TULARE COUNTY, Calif. (KFSN) -- Fire crews have spent several days preparing areas prone to flooding in the South Valley.
Robert Arroyo has lived near the Kings River in Tulare County for over 20 years and vividly remembers when a levee breach in 2017 resulted in terrible flooding.
"This looked like a lake," Arroyo recalled of the area surrounding his home.
He says his home was okay but some of his neighbors' houses were damaged by floodwaters.
"It's hard not to feel bad for them when their property is being damaged like it was, so I am sure they are glad that things are being done," said Arroyo.
This time around, the Tulare County Fire Department and Cal Fire took several days to set up a one-mile long portable barrier called a muscle wall along the river.
"What they do is, the water goes inside of them. They are approximately 6 feet long, and they interlock with each other. So, they connect almost like Legos. Once the guys get them in place, they run them along and use the (tarp) to reinforce the muscle wall. They are designed, once they are interlocked and filled water, to keep the water on the water side," said Tulare County Fire Battalion Chief Bryan Duffy.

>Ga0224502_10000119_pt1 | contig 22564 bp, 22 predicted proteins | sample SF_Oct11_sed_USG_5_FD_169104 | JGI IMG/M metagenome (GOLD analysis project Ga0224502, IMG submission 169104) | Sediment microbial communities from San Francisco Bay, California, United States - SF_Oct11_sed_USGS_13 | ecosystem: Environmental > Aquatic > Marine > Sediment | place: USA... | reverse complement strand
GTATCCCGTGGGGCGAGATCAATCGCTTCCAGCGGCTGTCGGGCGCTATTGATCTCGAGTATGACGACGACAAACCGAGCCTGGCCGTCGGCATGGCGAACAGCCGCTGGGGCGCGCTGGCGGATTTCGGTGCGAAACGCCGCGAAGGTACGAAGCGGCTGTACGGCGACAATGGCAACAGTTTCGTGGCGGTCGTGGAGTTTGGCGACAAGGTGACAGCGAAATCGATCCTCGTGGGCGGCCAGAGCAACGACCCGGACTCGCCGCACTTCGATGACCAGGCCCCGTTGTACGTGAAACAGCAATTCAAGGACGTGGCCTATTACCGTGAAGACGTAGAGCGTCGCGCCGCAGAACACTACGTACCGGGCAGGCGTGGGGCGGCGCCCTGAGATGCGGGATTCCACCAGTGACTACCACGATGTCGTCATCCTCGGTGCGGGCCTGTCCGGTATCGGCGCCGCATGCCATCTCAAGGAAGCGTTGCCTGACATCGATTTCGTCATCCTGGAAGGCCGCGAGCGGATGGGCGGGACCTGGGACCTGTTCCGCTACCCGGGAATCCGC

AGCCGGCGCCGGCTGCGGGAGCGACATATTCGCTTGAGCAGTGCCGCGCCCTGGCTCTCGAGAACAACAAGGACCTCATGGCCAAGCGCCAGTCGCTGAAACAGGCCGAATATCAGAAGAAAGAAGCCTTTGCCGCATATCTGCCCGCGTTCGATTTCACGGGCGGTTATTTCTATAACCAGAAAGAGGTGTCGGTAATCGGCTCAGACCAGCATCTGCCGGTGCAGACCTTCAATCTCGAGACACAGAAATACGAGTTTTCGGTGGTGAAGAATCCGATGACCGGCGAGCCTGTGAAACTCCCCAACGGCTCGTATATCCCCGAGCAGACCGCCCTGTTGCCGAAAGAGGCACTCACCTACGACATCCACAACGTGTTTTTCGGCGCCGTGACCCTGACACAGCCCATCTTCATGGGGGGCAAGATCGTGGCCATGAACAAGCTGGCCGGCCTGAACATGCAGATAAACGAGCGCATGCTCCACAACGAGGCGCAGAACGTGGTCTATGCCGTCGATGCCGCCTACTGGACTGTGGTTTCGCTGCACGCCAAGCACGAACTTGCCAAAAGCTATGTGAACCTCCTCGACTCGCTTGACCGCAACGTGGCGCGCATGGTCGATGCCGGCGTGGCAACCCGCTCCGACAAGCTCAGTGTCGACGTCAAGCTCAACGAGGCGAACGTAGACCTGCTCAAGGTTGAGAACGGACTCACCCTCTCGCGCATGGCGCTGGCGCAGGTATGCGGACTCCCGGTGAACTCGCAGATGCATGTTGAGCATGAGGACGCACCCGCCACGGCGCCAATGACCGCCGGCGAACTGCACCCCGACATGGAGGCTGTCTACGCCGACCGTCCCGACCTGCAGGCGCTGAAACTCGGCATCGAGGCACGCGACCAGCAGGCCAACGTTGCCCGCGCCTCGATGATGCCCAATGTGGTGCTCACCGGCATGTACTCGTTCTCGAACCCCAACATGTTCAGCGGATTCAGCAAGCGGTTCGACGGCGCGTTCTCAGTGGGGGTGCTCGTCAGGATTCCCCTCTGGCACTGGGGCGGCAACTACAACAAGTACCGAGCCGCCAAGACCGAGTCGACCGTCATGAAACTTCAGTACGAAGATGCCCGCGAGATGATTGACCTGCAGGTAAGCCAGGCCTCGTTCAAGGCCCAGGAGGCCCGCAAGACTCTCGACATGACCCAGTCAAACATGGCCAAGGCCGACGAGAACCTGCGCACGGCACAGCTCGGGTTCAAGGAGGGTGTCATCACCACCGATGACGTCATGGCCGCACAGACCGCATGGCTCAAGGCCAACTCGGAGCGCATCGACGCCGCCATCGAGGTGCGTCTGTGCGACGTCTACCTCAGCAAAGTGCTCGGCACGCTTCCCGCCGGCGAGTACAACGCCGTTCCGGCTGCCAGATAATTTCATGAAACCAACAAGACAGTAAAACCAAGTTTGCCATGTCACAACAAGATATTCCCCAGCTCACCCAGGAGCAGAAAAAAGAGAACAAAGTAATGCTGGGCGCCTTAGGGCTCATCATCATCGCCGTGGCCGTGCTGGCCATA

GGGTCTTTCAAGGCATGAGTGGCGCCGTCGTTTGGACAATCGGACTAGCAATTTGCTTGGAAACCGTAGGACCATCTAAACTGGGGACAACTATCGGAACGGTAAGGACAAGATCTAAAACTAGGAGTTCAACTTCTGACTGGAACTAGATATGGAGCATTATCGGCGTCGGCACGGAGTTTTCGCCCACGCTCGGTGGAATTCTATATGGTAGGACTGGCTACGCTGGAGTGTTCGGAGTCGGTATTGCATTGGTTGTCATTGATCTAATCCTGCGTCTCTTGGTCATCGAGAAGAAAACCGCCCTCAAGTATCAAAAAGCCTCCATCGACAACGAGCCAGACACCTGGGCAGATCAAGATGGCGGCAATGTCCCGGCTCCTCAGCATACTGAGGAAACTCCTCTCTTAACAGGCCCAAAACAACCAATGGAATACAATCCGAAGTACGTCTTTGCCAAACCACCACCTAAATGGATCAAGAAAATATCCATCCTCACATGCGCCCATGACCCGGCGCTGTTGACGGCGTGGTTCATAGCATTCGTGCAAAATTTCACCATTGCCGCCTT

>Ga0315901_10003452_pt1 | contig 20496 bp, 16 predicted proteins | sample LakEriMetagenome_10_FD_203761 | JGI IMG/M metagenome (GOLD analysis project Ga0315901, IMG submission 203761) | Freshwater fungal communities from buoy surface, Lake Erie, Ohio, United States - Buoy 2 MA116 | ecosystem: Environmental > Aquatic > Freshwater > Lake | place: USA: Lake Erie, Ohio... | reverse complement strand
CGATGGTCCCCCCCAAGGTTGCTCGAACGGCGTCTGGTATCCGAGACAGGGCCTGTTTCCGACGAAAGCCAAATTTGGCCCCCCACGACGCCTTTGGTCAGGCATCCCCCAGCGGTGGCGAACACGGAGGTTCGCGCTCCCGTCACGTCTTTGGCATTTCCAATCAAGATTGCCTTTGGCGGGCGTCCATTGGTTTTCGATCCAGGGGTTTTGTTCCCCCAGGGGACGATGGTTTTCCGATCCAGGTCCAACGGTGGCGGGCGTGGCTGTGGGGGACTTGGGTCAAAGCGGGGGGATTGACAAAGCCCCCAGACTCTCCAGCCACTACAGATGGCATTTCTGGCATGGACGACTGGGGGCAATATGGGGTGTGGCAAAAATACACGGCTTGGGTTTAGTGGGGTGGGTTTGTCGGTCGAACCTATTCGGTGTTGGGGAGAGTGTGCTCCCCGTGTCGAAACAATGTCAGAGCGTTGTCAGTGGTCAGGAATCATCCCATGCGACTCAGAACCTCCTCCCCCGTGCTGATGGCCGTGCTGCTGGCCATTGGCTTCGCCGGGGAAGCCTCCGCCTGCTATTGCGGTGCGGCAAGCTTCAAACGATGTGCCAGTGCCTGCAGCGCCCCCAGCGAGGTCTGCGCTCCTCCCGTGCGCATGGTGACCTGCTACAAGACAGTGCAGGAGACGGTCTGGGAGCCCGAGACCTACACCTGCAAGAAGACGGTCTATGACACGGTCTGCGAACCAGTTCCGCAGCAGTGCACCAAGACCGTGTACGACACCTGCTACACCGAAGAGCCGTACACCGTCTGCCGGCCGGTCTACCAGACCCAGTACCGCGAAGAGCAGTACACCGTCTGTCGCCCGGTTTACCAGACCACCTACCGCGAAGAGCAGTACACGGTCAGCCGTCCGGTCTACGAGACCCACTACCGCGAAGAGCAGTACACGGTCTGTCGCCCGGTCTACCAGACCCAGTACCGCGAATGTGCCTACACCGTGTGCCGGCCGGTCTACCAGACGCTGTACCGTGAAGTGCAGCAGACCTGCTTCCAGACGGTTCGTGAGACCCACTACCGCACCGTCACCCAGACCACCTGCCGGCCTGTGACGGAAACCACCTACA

Arroyo says knowing the muscle wall is there is a relief.
Rick Carhart with Cal Fire says the hard work to protect communities is happening all over the county and will continue in the weeks to come.
"This is a situation that is going to be affecting Tulare County for months. So, how long we will be here? I cannot say, but I can tell you that resources will be working to keep residents safe for months and months from now," said Carhart.
The muscle wall is staying until summer since the snow melt could last until then.
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